Behind the Beautiful Forevers: Life, Death and Hope in a Mumbai Undercity

By Katherine Boo

(Random House, $27, 254 pages)

Who is this author?

Few authors have a pedigree as outstanding as Katherine Boo’s. She is a staff writer at The New Yorker, perhaps America’s best magazine. She was a reporter and editor at The Washington Post, where she won a Pulitzer Prize for Public Service journalism. She also has won a National Magazine Award for Feature Writing and a highly coveted MacArthur Foundation Fellowship, better known as a “genius” grant. So when Boo writes, it behooves us to read it. Now she has published her first book, and a tsunami of praise is rolling in.

What is this book about?

If I were to tell you that the book is about the struggles of the very poor in a slum in Mumbai, India, where Boo spent three years researching their lives, you might well say, “I’ll pass on that one.”

But if I were to say it is a book about indomitable spirit, hope for change and betterment, the ability to find humor in the face of despair and the tenderness of human connections, you’d be likely to give it a look.

In fact, it is both. It is a close look at the inhabitants of Annawadi, a makeshift neighborhood of some 300 shacks near the Mumbai Inernational Airport, and their difficult climb to reach what they call “the full enjoy,” made even more challenging by a local tragedy and the global recession. It’s non-fiction, but reads like a novel filled with unforgettable characters.

Why you’ll like it:

Boo, who is married to an Indian citizen, has spent much time there since 2001. In her book, she does several things to draw readers in. Her research is deep and dogged, giving her writing the power of authenticity. Her subject is important: India is an increasingly important player in the world and its innate contradictions of rich and poor need to be understood by readers everywhere. Her writing style is compelling, mixing humor and penetrating insights.

Here is a portion of the book’s opening:

“It was about as hopeful a season as there had ever been in the years since a bitty slum popped up in the biggest city of a country that holds one-third of the planet’s poor. A country dizzy now with development and circulating money.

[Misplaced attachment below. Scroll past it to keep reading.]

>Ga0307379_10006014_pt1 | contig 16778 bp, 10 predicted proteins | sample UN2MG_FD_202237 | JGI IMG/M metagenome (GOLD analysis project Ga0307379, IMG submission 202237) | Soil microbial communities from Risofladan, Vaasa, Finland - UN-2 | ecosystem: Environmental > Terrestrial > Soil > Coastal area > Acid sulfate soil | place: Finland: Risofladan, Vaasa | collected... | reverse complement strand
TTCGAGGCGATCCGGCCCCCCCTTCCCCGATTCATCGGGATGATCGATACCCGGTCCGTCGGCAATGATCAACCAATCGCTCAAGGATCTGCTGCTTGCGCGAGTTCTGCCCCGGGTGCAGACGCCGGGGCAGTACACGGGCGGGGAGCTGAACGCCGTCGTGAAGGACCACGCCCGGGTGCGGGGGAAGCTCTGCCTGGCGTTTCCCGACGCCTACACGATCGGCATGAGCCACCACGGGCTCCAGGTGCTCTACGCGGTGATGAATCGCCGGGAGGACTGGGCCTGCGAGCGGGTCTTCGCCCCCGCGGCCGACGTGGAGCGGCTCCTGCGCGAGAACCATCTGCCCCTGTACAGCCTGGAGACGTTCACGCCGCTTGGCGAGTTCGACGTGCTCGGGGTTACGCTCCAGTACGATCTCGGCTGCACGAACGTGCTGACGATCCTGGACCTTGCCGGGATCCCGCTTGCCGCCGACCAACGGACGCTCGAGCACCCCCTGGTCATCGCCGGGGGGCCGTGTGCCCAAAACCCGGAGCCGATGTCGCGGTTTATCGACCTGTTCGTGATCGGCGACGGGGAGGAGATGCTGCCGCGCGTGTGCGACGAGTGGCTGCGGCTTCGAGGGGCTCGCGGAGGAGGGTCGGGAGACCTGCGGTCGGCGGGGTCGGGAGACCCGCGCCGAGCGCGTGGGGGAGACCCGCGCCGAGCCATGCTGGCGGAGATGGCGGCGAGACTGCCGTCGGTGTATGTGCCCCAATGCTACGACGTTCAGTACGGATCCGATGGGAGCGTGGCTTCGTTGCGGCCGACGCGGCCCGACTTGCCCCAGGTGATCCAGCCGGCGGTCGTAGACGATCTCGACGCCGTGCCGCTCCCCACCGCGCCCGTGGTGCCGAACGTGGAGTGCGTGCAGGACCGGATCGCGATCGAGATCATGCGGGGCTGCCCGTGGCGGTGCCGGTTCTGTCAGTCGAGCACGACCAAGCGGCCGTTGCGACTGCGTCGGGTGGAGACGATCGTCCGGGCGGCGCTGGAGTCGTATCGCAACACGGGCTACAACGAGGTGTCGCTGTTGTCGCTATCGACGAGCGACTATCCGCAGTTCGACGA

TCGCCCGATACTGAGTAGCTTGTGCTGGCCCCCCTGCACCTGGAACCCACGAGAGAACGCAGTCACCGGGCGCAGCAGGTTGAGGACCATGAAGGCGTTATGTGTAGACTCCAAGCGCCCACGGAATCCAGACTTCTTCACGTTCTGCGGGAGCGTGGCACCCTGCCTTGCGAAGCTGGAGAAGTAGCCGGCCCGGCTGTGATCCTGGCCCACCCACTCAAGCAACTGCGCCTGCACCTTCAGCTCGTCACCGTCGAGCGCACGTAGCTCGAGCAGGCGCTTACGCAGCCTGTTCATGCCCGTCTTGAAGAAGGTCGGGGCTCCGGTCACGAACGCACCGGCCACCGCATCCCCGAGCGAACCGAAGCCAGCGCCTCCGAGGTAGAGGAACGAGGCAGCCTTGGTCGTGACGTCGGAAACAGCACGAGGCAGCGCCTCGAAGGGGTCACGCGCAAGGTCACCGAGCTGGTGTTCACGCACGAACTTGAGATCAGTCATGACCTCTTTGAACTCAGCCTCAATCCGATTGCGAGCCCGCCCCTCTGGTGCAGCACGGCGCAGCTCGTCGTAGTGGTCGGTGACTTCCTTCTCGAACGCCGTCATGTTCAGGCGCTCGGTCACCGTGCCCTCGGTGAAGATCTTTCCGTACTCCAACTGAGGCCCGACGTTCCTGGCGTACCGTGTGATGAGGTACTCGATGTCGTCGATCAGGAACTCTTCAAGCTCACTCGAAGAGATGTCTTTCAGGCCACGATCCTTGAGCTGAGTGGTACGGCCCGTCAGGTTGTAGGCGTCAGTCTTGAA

“Dawn came gusty, as it often did in January, the month of treed kites and head colds. Because his family lacked the floor space for all of its members to lie down, Abdul was asleep on the gritty maidan, which for years had passed as his bed. His mother stepped carefully over one of his younger brothers, and then another, bending low to Abdul’s ear. “Wake up, fool!” she said exuberantly. “You think your work is dreaming?”

Don’t you want to read more? 

What others are saying:

“[An] exquisitely accomplished first book. Novelists dream of defining characters this swiftly and beautifully, but Ms. Boo is not a novelist. She is one of those rare, deep-digging journalists who can make truth surpass fiction, a documentarian with a superb sense of human drama. She makes it very easy to forget that this book is the work of a reporter. …. Comparison to Dickens is not unwarranted,” says Janet Maslin, The New York Times.

Says Elle: ““A jaw-dropping achievement, an instant classic of narrative nonfiction…With a cinematic intensity…Boo transcends and subverts every cliché, cynical or earnest, that we harbor about Indian destitution and gazes directly into the hearts, hopes, and human promise of vibrant people whom you’ll not soon forget.”

“Riveting, fearlessly reported….[“Beautiful Forevers”] plays out like a swift, richly plotted novel. That’s partly because Boo writes so damn well. But it’s also because over the course of three years in India she got extraordinary access to the lives and minds of the Annawadi slum, a settlement nestled jarringly close to a shiny international airport and a row of luxury hotels. Grade: A,” says Entertainment Weekly.

 “A tough-minded, inspiring, and irresistible book … Boo’s extraordinary achievement is twofold. She shows us how people in the most desperate circumstances can find the resilience to hang on to their humanity. Just as importantly, she makes us care,” says People, which gives the book four stars. 

When is it available?

“Behind the Beautiful Forevers” is waiting for you at the Hartford Public Library.

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